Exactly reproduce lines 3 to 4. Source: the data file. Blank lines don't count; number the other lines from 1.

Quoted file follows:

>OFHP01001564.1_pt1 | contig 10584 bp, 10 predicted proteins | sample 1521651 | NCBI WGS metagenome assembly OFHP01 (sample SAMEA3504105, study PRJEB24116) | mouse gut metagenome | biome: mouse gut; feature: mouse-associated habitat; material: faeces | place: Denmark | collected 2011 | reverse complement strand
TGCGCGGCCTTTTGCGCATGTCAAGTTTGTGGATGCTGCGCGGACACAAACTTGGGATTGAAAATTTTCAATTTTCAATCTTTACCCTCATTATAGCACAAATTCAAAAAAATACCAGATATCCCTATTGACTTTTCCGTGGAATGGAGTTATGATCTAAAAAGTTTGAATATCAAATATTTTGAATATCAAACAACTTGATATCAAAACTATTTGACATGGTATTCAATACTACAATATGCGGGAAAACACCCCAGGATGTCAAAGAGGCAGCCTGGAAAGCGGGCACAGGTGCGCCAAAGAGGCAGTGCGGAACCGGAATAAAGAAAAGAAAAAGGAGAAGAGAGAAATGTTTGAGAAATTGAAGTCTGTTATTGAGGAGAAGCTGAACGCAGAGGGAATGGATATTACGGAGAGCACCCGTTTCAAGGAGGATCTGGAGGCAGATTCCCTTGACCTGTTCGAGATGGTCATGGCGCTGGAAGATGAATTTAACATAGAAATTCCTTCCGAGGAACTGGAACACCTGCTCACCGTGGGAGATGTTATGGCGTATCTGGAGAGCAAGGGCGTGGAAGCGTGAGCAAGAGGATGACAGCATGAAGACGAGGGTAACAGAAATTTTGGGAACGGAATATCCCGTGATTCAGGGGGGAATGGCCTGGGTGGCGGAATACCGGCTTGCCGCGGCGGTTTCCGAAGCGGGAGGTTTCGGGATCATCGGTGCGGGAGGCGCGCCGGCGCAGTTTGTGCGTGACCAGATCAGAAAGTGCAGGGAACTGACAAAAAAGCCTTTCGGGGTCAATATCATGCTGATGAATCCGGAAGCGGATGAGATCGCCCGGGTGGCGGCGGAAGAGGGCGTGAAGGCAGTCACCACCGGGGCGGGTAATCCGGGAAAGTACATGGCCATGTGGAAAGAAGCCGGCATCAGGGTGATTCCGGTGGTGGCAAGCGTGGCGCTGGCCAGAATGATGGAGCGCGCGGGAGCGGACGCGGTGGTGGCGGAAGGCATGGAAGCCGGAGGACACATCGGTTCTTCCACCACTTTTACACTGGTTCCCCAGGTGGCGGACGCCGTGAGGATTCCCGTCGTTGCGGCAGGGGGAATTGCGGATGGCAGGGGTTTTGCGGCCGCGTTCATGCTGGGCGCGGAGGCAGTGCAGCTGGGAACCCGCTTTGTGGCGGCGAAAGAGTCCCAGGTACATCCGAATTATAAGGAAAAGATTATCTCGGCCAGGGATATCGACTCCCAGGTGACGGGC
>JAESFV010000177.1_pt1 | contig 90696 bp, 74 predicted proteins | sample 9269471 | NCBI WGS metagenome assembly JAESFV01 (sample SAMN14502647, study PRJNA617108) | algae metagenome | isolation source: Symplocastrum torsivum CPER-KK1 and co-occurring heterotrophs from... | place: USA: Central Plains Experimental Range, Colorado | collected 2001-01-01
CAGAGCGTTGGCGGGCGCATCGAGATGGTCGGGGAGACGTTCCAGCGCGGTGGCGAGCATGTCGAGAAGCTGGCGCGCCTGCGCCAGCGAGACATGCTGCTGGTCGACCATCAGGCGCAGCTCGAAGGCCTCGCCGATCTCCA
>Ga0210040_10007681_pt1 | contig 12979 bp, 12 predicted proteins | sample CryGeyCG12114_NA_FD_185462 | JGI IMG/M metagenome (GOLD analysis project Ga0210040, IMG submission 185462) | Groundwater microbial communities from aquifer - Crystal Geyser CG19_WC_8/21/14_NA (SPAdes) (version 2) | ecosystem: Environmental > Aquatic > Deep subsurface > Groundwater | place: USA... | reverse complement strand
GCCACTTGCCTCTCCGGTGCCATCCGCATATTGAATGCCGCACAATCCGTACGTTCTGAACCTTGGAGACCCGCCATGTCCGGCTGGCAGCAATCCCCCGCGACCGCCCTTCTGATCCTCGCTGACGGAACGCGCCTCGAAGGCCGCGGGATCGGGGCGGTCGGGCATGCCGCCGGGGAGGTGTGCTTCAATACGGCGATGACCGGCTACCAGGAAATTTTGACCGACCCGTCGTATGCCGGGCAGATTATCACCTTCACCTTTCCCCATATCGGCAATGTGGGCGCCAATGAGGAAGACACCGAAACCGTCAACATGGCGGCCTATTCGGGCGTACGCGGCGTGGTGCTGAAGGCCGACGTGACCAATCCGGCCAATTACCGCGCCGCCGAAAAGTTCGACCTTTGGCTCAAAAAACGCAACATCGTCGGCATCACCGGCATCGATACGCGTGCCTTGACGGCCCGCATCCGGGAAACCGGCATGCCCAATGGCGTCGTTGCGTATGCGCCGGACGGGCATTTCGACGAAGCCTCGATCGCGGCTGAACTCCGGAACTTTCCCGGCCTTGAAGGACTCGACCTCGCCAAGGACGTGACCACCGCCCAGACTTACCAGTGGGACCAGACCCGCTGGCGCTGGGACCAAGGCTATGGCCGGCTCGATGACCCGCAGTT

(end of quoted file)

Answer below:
>JAESFV010000177.1_pt1 | contig 90696 bp, 74 predicted proteins | sample 9269471 | NCBI WGS metagenome assembly JAESFV01 (sample SAMN14502647, study PRJNA617108) | algae metagenome | isolation source: Symplocastrum torsivum CPER-KK1 and co-occurring heterotrophs from... | place: USA: Central Plains Experimental Range, Colorado | collected 2001-01-01
CAGAGCGTTGGCGGGCGCATCGAGATGGTCGGGGAGACGTTCCAGCGCGGTGGCGAGCATGTCGAGAAGCTGGCGCGCCTGCGCCAGCGAGACATGCTGCTGGTCGACCATCAGGCGCAGCTCGAAGGCCTCGCCGATCTCCA